For some, the pain is so great that they can't even bear to have clothes touch their skin. For others, it means that every step is a deliberate and agonizing choice. Whether the pain is caused by arthritic joints, an injury to a nerve or a disease like fibromyalgia, research now suggests there are new solutions for those who suffer from chronic pain.
A team of researchers led by McGill neuroscientist Terence Coderre, who is also affiliated with the Research Institute of the McGill University Health Centre, has found the key to understanding how memories of pain are stored in the brain. More importantly, the researchers are also able to suggest how these memories can be erased, making it possible to ease chronic pain.
It has long been known that the central nervous system "remembers" painful experiences, that they leave a memory trace of pain. And when there is new sensory input, the pain memory trace in the brain magnifies the feeling so that even a gentle touch can be excruciating.
"Perhaps the best example of a pain memory trace is found with phantom limb pain," suggests Coderre. "Patients may have a limb amputated because of gangrene, and because the limb was painful before it was amputated, even though the limb is gone, the patients continue to feel they are suffering from pain in the absent limb. That's because the brain remembers the pain. In fact, there's evidence that any pain that lasts more than a few minutes will leave a trace in the nervous system." It's this memory of pain, which exists at the neuronal level, that is critical to the development of chronic pain. But until now, it was not known how these pain memories were stored at the level of the neurons.
Recent work has shown that the protein kinase PKMzeta plays a crucial role in building and maintaining memory by strengthening the connections between neurons. Now Coderre and his colleagues have discovered that PKMzeta is also the key to understanding how the memory of pain is stored in the neurons. They were able to show that after painful stimulation, the level of PKMzeta increases persistently in the central nervous system (CNS).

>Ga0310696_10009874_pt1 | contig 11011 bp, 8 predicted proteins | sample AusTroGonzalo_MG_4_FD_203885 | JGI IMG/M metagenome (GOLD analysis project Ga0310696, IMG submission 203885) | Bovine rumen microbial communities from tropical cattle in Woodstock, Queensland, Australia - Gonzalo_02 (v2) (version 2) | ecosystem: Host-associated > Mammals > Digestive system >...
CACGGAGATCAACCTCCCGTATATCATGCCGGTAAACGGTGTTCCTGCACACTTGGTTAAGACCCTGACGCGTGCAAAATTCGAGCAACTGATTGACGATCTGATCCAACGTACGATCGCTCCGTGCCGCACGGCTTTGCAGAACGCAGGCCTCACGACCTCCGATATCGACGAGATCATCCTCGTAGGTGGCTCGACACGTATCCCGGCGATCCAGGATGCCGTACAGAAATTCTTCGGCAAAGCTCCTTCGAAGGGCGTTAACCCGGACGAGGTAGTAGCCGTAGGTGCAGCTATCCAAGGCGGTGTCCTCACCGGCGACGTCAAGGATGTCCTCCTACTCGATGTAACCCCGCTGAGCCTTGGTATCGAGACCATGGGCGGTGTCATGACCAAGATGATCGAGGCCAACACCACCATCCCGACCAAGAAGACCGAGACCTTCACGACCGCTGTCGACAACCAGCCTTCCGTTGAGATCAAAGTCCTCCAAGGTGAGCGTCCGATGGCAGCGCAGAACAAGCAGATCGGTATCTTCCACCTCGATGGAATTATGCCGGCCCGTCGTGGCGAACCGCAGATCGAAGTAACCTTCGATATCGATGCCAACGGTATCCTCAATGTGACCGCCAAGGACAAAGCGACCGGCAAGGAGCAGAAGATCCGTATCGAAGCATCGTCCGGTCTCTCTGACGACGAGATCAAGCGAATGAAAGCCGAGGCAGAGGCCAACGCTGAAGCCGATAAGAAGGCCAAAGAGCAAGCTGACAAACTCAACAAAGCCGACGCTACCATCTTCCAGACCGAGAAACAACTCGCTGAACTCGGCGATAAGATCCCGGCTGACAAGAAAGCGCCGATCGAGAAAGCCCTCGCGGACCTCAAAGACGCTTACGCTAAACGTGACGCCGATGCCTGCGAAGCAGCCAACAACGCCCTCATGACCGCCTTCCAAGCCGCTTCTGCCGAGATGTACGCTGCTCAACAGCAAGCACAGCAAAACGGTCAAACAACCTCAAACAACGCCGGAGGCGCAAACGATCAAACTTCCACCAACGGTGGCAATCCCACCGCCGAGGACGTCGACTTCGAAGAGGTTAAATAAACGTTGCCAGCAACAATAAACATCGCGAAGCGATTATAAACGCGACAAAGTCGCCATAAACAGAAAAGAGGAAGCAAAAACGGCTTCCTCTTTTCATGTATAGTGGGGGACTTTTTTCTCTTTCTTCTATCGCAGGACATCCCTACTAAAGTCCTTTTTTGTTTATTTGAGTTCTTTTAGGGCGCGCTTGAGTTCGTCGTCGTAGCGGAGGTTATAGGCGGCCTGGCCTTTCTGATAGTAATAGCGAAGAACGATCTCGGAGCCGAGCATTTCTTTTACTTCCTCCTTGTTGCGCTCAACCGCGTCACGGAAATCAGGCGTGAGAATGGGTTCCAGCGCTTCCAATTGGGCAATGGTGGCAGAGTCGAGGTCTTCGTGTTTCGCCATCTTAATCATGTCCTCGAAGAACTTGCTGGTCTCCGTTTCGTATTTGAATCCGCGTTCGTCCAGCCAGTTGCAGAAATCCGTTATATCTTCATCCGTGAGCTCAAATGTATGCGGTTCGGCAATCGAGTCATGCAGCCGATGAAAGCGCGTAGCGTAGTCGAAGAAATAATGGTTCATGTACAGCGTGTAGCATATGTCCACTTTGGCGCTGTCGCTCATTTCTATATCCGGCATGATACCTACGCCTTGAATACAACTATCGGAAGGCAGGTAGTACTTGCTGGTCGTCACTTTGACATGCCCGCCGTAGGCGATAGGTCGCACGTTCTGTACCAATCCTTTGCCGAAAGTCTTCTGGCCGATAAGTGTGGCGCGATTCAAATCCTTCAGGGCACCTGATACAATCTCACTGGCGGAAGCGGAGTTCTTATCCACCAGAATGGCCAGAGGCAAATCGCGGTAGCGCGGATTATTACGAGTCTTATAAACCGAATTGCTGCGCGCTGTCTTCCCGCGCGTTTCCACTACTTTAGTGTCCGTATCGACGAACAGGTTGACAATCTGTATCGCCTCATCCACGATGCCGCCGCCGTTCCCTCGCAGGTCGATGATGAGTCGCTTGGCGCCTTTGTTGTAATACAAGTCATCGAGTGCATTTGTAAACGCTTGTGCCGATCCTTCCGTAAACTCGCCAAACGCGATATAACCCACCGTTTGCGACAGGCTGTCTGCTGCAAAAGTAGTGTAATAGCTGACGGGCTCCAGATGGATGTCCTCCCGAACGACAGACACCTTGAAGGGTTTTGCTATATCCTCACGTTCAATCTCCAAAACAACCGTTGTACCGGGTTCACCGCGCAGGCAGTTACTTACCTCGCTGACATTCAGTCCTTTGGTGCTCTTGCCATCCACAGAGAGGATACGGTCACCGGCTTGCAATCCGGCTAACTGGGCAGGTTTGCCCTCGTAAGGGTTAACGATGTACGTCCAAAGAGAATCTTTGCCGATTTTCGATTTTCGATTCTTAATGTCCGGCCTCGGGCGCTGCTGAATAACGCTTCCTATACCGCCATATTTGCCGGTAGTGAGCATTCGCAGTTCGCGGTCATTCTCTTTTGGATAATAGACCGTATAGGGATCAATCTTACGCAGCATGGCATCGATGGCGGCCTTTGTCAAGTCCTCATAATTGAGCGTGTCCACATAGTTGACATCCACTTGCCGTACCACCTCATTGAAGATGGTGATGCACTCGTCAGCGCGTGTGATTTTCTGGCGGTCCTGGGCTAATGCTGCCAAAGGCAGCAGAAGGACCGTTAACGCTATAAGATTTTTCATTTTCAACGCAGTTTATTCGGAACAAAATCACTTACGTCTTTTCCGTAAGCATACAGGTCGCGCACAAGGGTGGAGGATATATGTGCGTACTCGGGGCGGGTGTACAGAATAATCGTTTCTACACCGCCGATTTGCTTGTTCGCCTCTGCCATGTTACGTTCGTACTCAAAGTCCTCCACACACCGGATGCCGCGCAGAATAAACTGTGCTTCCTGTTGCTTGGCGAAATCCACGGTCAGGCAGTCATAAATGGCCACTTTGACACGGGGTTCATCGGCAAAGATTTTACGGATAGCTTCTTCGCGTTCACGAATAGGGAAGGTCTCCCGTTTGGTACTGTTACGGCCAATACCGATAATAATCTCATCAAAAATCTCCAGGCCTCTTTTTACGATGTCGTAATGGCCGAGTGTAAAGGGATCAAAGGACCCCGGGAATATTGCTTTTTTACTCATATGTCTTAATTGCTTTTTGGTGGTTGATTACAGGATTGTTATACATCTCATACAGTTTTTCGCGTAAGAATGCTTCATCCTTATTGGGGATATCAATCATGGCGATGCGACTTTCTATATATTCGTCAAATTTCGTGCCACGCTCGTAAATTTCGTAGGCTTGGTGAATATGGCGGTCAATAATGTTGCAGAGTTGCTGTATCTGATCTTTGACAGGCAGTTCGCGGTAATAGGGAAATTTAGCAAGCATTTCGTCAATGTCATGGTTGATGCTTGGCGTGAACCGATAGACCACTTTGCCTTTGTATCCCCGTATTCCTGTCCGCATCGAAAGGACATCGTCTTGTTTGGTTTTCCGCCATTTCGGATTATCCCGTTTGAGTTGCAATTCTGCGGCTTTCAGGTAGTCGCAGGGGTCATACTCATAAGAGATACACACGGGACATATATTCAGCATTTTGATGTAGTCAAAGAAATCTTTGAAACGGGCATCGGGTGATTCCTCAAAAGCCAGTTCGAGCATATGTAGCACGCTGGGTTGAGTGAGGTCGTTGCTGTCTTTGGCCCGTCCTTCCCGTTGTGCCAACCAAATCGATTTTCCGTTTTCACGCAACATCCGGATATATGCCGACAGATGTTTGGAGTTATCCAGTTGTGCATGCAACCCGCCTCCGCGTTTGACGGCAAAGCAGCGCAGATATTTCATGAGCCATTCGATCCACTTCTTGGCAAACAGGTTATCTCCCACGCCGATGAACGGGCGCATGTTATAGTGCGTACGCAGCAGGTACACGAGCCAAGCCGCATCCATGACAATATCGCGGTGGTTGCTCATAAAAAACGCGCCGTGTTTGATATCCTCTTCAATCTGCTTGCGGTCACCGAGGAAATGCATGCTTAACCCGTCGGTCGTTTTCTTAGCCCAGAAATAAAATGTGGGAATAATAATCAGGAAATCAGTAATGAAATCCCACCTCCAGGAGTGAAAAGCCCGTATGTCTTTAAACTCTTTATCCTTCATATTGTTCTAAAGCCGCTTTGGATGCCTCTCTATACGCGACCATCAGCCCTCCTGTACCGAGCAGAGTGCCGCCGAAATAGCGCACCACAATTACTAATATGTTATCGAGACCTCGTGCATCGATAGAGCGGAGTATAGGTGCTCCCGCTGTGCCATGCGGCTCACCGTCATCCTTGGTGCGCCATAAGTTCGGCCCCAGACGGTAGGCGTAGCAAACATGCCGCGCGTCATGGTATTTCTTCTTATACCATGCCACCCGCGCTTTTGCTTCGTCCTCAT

Even more importantly, the researchers found that by blocking the activity of PKMzeta at the neuronal level, they could reverse the hypersensitivity to pain that neurons developed after irritating the skin by applying capsaicin -- the active ingredient in hot peppers. Moreover, erasing this pain memory trace was found to reduce both persistent pain and heightened sensitivity to touch.
Coderre and his colleagues believe that building on this study to devise ways to target PKMzeta in pain pathways could have a significant effect for patients with chronic pain. "Many pain medications target pain at the peripheral level, by reducing inflammation, or by activating analgesia systems in the brain to reduce the feeling of pain," says Coderre. "This is the first time that we can foresee medications that will target an established pain memory trace as a way of reducing pain hypersensitivity. We believe it's an avenue that may offer new hope to those suffering from chronic pain."
Other contributing researchers on this study include Andre Laferrière, Mark H Pitcher, Anne Haldane, Yue Huang, Virginia Cornea, Naresh Kumar, Fernando Cervero (all from the Alan Edwards Centre for Research on Pain at McGill) and co-author Todd C Sacktor (State University of New York Downstate Medical Center).
This research was supported by grants from Canadian Institutes of Health Research (CIHR), the Louise and Alan Edwards Foundation, National Institutes of Health (NIH) and an Astra-Zeneca/AECRP fellowship.
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